(Reuters) - A veterinarian from Colombia was charged with illegally smuggling narcotics into the United States by surgically implanting packets of liquid heroin into the bellies of puppies, U.S. prosecutors said on Tuesday.
Andres Lopez Elorez was arraigned in a federal court in Brooklyn on Tuesday on an indictment of conspiring to import and distribute heroin into the United States, the U.S. Attorney’s Office for the Eastern District of New York said.
Elorez, 38, pleaded not guilty, U.S. news reports said.
His court-appointed lawyer, Mitchell Dinnerstein, said his client “doesn’t have any real connection” to the United States, the New York Times reported. Dinnerstein was not immediately available for comment.
Elorez faces up to life imprisonment if convicted, U.S. prosecutors said.
“Dogs are man’s best friend and, as the defendant is about to learn, we are drug dealers’ worst enemy,” Richard Donoghue, U.S. attorney for the Eastern District of New York, said in a statement.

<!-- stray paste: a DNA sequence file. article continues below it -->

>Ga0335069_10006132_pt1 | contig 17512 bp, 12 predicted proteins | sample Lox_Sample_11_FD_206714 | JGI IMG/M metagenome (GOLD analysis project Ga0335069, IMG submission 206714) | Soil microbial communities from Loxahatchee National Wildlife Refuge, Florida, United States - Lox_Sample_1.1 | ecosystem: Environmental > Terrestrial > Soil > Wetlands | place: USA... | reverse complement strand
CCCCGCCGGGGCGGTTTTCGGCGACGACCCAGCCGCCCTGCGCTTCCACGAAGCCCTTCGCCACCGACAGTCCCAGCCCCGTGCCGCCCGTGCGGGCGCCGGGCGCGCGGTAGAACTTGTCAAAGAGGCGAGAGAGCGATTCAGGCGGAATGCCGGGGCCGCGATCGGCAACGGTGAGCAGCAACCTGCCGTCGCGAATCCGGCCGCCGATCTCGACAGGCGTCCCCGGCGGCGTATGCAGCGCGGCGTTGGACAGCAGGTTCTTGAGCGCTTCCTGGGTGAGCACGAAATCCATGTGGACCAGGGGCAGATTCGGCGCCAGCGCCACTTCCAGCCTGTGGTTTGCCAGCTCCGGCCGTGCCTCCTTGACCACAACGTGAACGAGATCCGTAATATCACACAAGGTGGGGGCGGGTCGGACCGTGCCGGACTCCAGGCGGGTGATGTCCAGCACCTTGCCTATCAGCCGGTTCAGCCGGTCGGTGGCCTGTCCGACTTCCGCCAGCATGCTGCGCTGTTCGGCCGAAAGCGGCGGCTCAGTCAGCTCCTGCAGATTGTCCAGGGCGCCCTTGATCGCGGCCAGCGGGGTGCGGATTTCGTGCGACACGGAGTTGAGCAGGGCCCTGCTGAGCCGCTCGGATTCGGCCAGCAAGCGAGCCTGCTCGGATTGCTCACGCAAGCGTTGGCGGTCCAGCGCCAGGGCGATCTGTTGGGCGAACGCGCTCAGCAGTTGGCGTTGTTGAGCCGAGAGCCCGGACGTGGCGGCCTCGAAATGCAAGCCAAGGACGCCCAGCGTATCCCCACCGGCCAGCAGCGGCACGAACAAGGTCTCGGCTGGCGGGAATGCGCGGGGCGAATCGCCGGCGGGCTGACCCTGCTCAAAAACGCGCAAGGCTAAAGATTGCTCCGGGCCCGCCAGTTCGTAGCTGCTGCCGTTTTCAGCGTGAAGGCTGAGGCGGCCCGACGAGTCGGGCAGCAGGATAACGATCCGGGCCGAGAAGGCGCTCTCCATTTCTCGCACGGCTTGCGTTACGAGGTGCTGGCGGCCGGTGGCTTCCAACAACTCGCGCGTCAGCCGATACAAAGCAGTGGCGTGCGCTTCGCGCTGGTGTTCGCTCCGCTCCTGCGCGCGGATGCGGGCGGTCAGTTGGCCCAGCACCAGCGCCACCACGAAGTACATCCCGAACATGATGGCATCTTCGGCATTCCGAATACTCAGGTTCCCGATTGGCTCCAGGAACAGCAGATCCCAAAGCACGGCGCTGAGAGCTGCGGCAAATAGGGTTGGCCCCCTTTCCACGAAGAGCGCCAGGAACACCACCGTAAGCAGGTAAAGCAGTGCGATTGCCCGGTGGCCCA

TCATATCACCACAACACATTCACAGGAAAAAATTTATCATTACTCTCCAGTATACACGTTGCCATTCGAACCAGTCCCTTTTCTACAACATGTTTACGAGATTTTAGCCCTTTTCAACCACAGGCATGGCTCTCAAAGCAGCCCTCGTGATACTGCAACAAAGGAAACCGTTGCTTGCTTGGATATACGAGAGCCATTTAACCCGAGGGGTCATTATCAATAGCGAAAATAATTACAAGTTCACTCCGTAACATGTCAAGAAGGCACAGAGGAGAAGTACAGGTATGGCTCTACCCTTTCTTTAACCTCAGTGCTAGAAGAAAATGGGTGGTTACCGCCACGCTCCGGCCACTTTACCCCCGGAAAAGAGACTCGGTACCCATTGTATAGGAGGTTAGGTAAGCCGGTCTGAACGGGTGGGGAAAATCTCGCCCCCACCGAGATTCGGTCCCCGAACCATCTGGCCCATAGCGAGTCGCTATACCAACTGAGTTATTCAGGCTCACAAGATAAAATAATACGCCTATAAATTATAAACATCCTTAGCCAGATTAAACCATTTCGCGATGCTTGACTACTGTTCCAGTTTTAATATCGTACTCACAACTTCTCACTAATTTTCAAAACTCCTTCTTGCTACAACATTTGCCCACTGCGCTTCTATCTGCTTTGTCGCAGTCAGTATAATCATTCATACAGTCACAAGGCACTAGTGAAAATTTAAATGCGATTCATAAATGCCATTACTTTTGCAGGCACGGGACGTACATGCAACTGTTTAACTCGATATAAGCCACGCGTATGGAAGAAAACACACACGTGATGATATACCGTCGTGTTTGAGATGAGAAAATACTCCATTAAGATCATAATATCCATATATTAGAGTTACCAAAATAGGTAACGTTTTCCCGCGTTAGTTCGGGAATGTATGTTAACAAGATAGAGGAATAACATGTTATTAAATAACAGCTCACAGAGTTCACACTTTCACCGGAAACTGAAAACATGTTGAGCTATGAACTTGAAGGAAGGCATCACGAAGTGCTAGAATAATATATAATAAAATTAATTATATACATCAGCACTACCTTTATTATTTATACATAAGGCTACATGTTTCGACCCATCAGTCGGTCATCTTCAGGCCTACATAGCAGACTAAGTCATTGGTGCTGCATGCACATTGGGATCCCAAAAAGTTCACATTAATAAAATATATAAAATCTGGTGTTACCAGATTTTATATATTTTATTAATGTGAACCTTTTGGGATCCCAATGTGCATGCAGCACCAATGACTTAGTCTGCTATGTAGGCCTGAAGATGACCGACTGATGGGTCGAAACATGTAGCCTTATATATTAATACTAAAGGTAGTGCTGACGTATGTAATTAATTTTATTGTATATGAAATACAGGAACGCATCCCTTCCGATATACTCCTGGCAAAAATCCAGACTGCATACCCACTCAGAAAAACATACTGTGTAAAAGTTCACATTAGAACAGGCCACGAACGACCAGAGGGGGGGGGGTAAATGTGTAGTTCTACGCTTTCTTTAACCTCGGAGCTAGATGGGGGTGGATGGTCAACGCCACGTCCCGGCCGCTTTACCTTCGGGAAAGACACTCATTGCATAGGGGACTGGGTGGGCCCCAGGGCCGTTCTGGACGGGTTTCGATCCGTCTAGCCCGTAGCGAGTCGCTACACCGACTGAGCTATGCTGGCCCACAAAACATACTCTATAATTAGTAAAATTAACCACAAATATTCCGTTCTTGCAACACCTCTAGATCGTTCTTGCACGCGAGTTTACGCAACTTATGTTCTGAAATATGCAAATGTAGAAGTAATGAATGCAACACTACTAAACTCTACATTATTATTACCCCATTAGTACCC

Elorez is suspected of taking part in a conspiracy to bring drugs into the country more than a decade ago, prosecutors said.
The puppies, mostly purebred dogs including Labrador retrievers, had their bellies cut open and heroin stitched in. They were then exported to the United States with the smugglers hoping the dogs’ pedigrees would help ease their path through customs, the U.S. Drug Enforcement Administration has said.
A 2005 raid in Colombia found 10 dogs to be used as drug couriers who were rescued, but many puppies died in the operation, it said.
Elorez was arrested in Spain and extradited to the United States, prosecutors said.
“He betrayed a veterinarian’s pledge to prevent animal suffering when he used his surgical skills in a cruel scheme to smuggle heroin in the abdomens of puppies,” Donoghue said.
Reporting by Jon Herskovitz; Editing by Paul Tait